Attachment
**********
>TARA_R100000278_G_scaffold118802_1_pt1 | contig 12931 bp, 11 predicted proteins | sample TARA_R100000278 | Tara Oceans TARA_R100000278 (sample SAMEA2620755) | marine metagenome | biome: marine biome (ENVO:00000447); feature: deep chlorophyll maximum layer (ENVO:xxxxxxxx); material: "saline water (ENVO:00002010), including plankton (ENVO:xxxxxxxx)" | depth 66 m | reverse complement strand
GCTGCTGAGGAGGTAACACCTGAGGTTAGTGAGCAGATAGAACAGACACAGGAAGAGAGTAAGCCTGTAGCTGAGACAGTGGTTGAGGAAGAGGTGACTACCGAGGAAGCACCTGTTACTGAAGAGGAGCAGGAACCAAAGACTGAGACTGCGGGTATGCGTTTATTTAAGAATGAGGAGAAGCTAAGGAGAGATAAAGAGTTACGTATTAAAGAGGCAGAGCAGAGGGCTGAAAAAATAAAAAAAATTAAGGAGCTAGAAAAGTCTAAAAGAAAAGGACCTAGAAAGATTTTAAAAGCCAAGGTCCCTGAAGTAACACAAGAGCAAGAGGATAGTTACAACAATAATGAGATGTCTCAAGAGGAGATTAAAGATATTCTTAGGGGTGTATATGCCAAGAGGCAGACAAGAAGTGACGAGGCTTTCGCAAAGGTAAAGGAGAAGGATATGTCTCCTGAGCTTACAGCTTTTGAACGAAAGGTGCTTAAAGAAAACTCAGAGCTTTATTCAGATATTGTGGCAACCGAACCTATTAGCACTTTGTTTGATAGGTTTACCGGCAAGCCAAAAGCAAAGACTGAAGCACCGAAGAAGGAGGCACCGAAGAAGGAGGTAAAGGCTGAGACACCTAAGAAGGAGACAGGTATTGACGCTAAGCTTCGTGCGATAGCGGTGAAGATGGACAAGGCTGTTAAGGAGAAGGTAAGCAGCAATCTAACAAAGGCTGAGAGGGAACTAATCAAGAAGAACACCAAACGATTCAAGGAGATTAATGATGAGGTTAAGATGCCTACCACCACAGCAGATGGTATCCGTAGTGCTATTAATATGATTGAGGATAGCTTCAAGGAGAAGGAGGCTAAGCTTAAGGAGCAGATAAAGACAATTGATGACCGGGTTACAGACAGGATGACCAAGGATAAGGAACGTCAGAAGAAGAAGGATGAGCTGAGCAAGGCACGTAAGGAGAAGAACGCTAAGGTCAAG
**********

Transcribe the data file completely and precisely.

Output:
>TARA_R100000278_G_scaffold118802_1_pt1 | contig 12931 bp, 11 predicted proteins | sample TARA_R100000278 | Tara Oceans TARA_R100000278 (sample SAMEA2620755) | marine metagenome | biome: marine biome (ENVO:00000447); feature: deep chlorophyll maximum layer (ENVO:xxxxxxxx); material: "saline water (ENVO:00002010), including plankton (ENVO:xxxxxxxx)" | depth 66 m | reverse complement strand
GCTGCTGAGGAGGTAACACCTGAGGTTAGTGAGCAGATAGAACAGACACAGGAAGAGAGTAAGCCTGTAGCTGAGACAGTGGTTGAGGAAGAGGTGACTACCGAGGAAGCACCTGTTACTGAAGAGGAGCAGGAACCAAAGACTGAGACTGCGGGTATGCGTTTATTTAAGAATGAGGAGAAGCTAAGGAGAGATAAAGAGTTACGTATTAAAGAGGCAGAGCAGAGGGCTGAAAAAATAAAAAAAATTAAGGAGCTAGAAAAGTCTAAAAGAAAAGGACCTAGAAAGATTTTAAAAGCCAAGGTCCCTGAAGTAACACAAGAGCAAGAGGATAGTTACAACAATAATGAGATGTCTCAAGAGGAGATTAAAGATATTCTTAGGGGTGTATATGCCAAGAGGCAGACAAGAAGTGACGAGGCTTTCGCAAAGGTAAAGGAGAAGGATATGTCTCCTGAGCTTACAGCTTTTGAACGAAAGGTGCTTAAAGAAAACTCAGAGCTTTATTCAGATATTGTGGCAACCGAACCTATTAGCACTTTGTTTGATAGGTTTACCGGCAAGCCAAAAGCAAAGACTGAAGCACCGAAGAAGGAGGCACCGAAGAAGGAGGTAAAGGCTGAGACACCTAAGAAGGAGACAGGTATTGACGCTAAGCTTCGTGCGATAGCGGTGAAGATGGACAAGGCTGTTAAGGAGAAGGTAAGCAGCAATCTAACAAAGGCTGAGAGGGAACTAATCAAGAAGAACACCAAACGATTCAAGGAGATTAATGATGAGGTTAAGATGCCTACCACCACAGCAGATGGTATCCGTAGTGCTATTAATATGATTGAGGATAGCTTCAAGGAGAAGGAGGCTAAGCTTAAGGAGCAGATAAAGACAATTGATGACCGGGTTACAGACAGGATGACCAAGGATAAGGAACGTCAGAAGAAGAAGGATGAGCTGAGCAAGGCACGTAAGGAGAAGAACGCTAAGGTCAAG